Sinéad O'Connor Says Artists Must Start 'Difficult Conversations' as She Reflects on SNL in New Documentary

·2 min read

A new documentary is shedding light on Sinéad O'Connor's rise to fame, and offering new insight into her infamous appearance on Saturday Night Live in 1992.

The Irish singer, 55, reflects on the incident in a new trailer for the documentary Nothing Compares, and says she was moved to rip up a photo of Pop John Paul II on camera after learning about the ways in which the church was covering up the sexual abuse of children.

"I had come across an article about families who had been trying to lodge complaints against the church for sexual abuse and were being silenced," she says in the trailer. "Basically everything I had been raised to believe was a lie."

O'Connor appeared on the late-night show in October of 1992, and tore up the photo after performing an a cappella version of "War" by Bob Marley. She then told the audience to "Fight the real enemy."

The stunt sparked serious backlash toward O'Connor, though she has since said she has no regrets ("A lot of people say or think that tearing up the pope's photo derailed my career. That's not how I feel about it," she wrote in her 2021 book Rememberings. "I feel that having a number-one record derailed my career and my tearing the photo put me back on the right track").

Sinead O'Connor performs on stage at Vogue Theatre on February 01, 2020 in Vancouver, Canada.
Sinead O'Connor performs on stage at Vogue Theatre on February 01, 2020 in Vancouver, Canada.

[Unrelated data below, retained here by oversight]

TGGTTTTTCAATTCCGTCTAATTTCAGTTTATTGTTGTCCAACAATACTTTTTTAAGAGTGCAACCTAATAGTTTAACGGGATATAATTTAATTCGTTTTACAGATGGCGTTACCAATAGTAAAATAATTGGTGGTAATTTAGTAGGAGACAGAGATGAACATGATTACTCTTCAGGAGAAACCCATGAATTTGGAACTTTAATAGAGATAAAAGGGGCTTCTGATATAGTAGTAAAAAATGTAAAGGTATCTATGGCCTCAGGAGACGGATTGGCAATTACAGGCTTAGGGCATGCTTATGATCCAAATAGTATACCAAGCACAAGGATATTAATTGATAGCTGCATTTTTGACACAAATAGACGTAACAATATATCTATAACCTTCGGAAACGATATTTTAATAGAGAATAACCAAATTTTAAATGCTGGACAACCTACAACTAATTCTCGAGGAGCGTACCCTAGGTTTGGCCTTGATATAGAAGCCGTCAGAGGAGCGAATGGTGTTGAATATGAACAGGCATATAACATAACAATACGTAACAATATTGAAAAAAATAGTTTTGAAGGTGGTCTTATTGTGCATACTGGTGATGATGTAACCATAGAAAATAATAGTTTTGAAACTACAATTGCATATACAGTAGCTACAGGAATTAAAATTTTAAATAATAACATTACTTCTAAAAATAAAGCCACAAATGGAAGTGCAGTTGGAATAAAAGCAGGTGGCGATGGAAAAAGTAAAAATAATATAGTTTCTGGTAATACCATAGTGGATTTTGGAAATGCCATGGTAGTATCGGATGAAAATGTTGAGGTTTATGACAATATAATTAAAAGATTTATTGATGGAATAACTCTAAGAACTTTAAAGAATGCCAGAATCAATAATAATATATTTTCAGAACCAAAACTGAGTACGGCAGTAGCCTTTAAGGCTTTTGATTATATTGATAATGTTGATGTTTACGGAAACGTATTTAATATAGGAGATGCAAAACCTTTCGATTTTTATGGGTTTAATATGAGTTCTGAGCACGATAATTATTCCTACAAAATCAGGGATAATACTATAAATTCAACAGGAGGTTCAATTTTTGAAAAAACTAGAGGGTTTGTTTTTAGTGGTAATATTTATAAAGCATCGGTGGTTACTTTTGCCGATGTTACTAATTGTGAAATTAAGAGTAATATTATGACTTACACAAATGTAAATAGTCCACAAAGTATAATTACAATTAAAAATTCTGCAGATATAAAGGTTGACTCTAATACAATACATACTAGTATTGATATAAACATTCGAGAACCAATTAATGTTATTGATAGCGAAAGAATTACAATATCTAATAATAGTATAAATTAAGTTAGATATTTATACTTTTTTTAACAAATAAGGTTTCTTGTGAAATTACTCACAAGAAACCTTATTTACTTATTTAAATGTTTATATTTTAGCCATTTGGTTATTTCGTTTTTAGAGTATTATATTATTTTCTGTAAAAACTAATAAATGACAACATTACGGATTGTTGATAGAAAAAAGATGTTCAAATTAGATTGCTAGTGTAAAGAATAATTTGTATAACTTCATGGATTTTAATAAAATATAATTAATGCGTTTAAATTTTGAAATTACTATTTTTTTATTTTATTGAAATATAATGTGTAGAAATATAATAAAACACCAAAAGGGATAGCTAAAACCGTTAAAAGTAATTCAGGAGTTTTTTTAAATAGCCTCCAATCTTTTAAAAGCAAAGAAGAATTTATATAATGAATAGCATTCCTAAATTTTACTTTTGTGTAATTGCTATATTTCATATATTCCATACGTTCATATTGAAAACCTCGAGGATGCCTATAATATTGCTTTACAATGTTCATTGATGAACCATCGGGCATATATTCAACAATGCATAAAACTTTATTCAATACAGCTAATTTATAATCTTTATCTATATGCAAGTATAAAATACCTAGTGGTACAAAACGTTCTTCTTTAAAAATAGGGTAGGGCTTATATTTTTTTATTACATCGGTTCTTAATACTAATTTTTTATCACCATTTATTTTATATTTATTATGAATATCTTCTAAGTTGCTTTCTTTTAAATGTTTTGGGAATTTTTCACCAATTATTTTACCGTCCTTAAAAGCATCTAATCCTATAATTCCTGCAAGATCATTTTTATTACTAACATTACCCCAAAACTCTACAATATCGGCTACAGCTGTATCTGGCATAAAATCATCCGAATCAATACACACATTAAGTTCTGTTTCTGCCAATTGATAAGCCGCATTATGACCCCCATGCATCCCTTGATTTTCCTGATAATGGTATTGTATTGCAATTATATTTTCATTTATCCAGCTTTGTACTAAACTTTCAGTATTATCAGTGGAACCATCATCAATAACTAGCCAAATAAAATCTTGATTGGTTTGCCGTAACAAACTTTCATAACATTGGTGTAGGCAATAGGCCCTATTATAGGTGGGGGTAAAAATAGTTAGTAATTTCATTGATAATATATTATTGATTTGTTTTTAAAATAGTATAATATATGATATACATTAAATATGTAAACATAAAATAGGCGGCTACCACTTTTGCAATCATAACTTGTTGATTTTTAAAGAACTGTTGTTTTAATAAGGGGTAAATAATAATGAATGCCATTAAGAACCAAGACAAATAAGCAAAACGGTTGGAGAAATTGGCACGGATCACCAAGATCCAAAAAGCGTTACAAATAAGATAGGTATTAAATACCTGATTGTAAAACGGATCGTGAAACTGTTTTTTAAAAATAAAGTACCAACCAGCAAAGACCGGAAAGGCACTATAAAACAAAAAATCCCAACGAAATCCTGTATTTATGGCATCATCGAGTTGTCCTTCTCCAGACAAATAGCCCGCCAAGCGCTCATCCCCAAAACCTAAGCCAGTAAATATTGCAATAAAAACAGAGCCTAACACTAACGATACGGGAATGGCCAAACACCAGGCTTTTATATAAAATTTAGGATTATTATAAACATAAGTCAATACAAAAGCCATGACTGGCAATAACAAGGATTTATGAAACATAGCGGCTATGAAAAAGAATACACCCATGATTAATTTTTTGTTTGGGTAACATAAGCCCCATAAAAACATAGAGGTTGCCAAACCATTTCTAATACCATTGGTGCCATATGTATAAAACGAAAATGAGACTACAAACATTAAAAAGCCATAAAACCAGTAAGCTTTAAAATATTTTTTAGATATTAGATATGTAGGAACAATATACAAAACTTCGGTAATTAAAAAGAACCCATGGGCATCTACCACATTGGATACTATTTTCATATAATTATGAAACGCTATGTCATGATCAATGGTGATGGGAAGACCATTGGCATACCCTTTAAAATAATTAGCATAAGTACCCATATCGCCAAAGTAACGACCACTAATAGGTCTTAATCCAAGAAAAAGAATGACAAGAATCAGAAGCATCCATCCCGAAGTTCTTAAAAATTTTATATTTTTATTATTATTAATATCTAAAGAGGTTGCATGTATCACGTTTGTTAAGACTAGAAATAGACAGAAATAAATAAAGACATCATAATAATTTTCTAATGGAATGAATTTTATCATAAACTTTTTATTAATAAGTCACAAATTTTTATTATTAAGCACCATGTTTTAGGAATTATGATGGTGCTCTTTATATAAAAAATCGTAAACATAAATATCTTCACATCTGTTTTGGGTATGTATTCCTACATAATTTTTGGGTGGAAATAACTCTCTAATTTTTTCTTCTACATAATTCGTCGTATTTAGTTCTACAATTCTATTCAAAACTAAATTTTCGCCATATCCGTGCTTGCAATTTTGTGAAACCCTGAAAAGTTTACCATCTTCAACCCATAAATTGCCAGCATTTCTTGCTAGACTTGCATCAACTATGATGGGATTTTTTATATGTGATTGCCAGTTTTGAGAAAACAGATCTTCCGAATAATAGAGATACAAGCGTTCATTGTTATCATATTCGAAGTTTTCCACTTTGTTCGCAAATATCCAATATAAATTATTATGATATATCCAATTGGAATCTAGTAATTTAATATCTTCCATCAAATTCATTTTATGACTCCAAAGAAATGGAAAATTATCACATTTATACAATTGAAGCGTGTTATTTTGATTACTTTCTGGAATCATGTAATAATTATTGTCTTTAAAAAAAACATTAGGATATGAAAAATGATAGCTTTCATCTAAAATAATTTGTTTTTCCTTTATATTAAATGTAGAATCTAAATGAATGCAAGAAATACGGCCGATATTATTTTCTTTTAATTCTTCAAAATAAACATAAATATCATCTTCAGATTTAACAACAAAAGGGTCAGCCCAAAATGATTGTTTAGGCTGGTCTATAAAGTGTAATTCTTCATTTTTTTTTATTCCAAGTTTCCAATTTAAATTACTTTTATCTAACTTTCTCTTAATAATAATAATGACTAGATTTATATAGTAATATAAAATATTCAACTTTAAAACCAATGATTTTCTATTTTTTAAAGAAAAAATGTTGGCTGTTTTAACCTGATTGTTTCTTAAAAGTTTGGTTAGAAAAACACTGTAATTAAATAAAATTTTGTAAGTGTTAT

Andrew Chin/Getty Sinéad O'Connor

The trailer features insight from an unidentified woman who says she was the one to have booked O'Connor on SNL.

"She blows the candle out, she goes off stage," the woman recalls. "I had gone into the dressing room after her and I said, 'You know, I can't get you out of this.' And she said, 'You know what? I don't want you to.'"

The "Nothing Compares 2 U" singer weighs in, too, and says she feels it's her duty as an artist to spark dialogue on tough subjects — and despite the backlash she faced from the performance, still believes that.

"I wasn't thinking to myself, I must be strong. I didn't know I was strong," she says in the trailer. "An artist's job is sometimes to create the difficult conversations that need to be had. That's what art is for."

RELATED: Sinéad O'Connor Backtracks and Says She Is Not Retiring from Recording and Touring: 'I Retract'

Nothing Compares, directed by Kathryn Ferguson, will start streaming on Showtime Sept. 30. The documentary chronicles O'Connor's "phenomenal rise to worldwide fame and examines how she used her voice at the height of her stardom, before her iconoclastic personality led to her exile from the pop mainstream," per a press release.

The film focuses on the singer's life from 1987 to 1993, and includes music videos, concert performances, previously unseen footage and a new interview with O'Connor in which she reflects on her past.